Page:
St. Andrew’s Church seeks designation under the Ontario Heritage Act

At the recent meeting of the Municipal Heritage Committee (Apr. 19/23), Linda Doll brought forward a presentation on behalf of the Trustees and Congregation of St. Andrew’s Presbyterian Church in Southampton to Designate the Property under Part IV, Section 29, of the Ontario Heritage Act.

‘The following is from the Municipal Heritage Committee delegation’

Religious institutions and their places of worship have played an important role in the life of Southampton’s community since pioneer days. Within that context, St. Andrew’s Presbyterian Church has the oldest congregation and continues to provide services in the oldest church building in the town.

The role of St Andrew’s Presbyterian Church in the establishment of the Southampton community cannot be overstated. Marriages, funerals, burials, baptisms, and many social services were provided by Church ministers, managers, and volunteers through Church organizations at a time when government funded-social services were virtually non-existent.The building at 47 Albert St. N. is one of six historic buildings in Southampton with ecclesiastical origins that have contributed to Southampton’s built heritage. One has been repurposed as a private residence and five continue to operate as active places of worship today

The subject property, St. Andrew’s, is the oldest actively used church building in Southampton. Clad in local buff brick, it is a fine example of Gothic Revival Style, featuring a rectangular form with a pitched roof and centre gable, paired lancet windows, and a large Gothic arch window on the façade. The property is intricately linked to the pioneer settlement of Southampton and to the establishment of the Presbyterian Church in the immediate community, and within the County of Bruce.” (Apr. 19 delegation)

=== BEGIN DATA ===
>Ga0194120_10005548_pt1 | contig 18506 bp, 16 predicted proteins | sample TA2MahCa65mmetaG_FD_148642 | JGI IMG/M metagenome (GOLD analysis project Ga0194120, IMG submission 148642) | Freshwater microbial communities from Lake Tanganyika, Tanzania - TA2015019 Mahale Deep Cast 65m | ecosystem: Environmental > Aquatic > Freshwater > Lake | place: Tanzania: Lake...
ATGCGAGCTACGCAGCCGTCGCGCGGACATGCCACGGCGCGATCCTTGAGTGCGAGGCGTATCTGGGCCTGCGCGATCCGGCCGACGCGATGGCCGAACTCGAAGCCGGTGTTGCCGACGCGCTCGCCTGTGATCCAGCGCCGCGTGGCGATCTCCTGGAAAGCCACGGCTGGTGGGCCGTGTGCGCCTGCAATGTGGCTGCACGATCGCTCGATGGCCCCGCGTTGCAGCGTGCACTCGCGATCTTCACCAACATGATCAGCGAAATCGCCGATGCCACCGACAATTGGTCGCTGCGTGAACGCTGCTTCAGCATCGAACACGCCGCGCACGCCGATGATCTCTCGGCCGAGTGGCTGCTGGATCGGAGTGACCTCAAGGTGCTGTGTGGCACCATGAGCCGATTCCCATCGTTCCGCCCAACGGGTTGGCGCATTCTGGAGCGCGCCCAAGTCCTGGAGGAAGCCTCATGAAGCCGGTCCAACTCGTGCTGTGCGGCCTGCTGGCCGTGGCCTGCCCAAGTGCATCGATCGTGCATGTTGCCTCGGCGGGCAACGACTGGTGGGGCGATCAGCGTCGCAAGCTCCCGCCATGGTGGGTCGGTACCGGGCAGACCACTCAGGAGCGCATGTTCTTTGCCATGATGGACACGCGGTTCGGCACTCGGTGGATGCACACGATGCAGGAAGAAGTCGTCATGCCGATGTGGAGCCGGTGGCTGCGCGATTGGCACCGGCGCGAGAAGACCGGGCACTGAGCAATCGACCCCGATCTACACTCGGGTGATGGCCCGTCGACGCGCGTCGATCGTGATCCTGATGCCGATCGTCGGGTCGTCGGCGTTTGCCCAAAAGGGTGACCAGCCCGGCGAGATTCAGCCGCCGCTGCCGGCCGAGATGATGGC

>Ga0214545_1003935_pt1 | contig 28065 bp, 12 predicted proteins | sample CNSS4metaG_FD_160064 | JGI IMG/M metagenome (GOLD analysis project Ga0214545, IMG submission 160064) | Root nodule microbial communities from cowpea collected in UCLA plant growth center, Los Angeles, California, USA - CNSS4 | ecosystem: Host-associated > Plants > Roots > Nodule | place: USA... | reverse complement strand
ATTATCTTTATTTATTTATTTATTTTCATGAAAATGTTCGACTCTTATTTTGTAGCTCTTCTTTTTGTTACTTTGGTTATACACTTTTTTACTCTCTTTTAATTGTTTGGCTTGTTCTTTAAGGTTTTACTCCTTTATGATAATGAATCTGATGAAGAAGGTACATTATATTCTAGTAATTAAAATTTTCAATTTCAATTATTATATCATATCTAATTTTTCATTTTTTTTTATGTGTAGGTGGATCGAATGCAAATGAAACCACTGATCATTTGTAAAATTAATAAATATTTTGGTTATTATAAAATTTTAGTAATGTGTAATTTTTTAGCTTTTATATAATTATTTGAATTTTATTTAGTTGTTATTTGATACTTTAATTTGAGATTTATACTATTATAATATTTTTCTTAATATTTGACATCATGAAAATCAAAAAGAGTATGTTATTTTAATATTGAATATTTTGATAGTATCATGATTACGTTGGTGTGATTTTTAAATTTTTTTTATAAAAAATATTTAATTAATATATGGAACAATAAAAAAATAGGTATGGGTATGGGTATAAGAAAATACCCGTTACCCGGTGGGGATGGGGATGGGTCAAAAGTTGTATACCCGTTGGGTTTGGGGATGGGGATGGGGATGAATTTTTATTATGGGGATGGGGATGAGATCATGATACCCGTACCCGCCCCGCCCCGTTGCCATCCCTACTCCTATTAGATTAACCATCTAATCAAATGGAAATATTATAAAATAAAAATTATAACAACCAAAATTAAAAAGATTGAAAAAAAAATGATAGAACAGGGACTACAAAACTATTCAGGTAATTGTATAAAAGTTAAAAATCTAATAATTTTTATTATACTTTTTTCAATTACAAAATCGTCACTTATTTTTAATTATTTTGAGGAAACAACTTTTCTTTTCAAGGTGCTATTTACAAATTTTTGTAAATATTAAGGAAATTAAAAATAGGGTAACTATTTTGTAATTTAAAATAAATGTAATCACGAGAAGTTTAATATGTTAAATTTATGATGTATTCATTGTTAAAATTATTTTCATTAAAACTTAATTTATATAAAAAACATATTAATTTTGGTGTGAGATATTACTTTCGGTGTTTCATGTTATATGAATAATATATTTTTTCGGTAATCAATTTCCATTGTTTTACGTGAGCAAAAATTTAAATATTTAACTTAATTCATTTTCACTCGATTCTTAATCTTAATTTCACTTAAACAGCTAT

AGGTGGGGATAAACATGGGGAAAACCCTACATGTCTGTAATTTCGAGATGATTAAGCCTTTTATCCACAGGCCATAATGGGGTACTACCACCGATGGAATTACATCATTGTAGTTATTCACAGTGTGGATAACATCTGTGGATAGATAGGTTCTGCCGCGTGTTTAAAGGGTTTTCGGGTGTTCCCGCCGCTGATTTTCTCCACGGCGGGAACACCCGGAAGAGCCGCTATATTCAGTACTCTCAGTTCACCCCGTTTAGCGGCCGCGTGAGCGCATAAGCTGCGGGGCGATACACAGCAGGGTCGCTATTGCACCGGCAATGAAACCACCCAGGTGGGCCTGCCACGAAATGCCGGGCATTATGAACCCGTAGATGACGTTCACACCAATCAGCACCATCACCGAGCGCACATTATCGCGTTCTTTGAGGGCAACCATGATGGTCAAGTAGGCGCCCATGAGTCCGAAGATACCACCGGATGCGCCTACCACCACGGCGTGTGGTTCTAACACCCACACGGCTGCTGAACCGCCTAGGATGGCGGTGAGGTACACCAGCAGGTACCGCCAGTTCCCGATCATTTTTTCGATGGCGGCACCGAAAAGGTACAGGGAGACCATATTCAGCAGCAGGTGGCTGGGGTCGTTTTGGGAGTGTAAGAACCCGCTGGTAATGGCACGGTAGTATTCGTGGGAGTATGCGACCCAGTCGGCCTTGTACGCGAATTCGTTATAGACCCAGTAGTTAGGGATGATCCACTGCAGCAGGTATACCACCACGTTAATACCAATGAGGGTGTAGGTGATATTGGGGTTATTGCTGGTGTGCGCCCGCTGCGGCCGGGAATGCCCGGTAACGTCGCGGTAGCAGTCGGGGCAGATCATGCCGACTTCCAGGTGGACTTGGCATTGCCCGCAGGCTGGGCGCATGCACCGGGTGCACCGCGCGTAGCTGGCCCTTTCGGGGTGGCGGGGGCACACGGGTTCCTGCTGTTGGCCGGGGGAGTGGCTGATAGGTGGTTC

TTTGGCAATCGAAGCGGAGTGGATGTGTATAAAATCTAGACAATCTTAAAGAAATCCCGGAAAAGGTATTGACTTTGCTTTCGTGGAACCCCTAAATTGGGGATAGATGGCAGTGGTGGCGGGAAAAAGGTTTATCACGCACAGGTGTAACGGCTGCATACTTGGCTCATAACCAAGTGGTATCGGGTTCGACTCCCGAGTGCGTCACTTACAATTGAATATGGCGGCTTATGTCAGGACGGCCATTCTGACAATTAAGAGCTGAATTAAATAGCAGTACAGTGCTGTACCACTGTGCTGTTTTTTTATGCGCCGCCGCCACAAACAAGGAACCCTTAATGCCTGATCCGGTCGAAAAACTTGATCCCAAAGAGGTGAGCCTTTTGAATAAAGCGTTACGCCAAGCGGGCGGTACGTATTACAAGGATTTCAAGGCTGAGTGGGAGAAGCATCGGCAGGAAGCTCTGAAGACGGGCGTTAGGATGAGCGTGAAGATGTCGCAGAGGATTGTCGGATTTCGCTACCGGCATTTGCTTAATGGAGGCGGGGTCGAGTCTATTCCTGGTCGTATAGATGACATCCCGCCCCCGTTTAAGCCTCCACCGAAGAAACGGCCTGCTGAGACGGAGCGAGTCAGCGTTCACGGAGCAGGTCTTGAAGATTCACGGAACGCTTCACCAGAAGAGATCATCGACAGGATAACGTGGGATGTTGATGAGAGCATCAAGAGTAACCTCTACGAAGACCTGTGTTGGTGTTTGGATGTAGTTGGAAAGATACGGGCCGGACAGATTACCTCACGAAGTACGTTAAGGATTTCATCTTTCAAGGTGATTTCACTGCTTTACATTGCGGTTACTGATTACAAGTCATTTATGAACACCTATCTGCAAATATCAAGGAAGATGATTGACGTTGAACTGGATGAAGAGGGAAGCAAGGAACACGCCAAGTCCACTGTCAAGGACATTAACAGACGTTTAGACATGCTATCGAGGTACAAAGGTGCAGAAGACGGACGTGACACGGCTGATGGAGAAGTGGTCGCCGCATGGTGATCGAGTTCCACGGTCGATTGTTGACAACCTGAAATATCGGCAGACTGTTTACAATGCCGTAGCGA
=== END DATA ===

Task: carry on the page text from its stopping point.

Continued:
Contextually, the building is integral to the heritage streetscape of predominantly 19th century buildings on Albert St. N, stretching between the Saugeen River and High Street.

The conservation of cultural heritage resources is an integral component of good planning, contributing to a sense of place, economic prosperity, and healthy and equitable communities. Heritage conservation in Ontario is identified as a provincial interest under the Planning Act. Cultural heritage resources are considered irreplaceable and valuable assets that must be wisely protected and managed as part of planning for future growth under the Provincial Policy Statement (2020). Heritage Conservation is enabled through the Ontario Heritage Act, which the Saugeen Shores Official Plan supports with additional policies specified.

The church building described by Crawford was erected in 1852 on lot 8, at the south-west corner of High St. and Albert St. South. Alexander McNabb helped fund the construction and brought windows from Toronto. In 1861, the Free Presbyterians demolished it, sold the land, and held services in the new Village Hall at 38 Albert St. N., which later became the Masonic Hall. Kenneth Barker, in his book entitled Presbyterianism in Grey Bruce, writes that “… on Tuesday, September 10, 1861, Rev. George McDonnell of Fergus conducted a service in the Southampton Village Hall … it was attended by over thirty people” (p. 18). Today, this historic building survives as a private residence at 38 Albert St N, across the street from St. Andrew’s Presbyterian Church.

The church in its new location has three cornerstones: One dated 1862 for the original building situated on Clarendon St, a second dated 1887 (for when the building was moved to 47 Albert St N and covered with brick), and a third dated 1912 for when the Church was extended with the addition of double towers and entrances.

To ready the full delegation with photos and history … CLICK HERE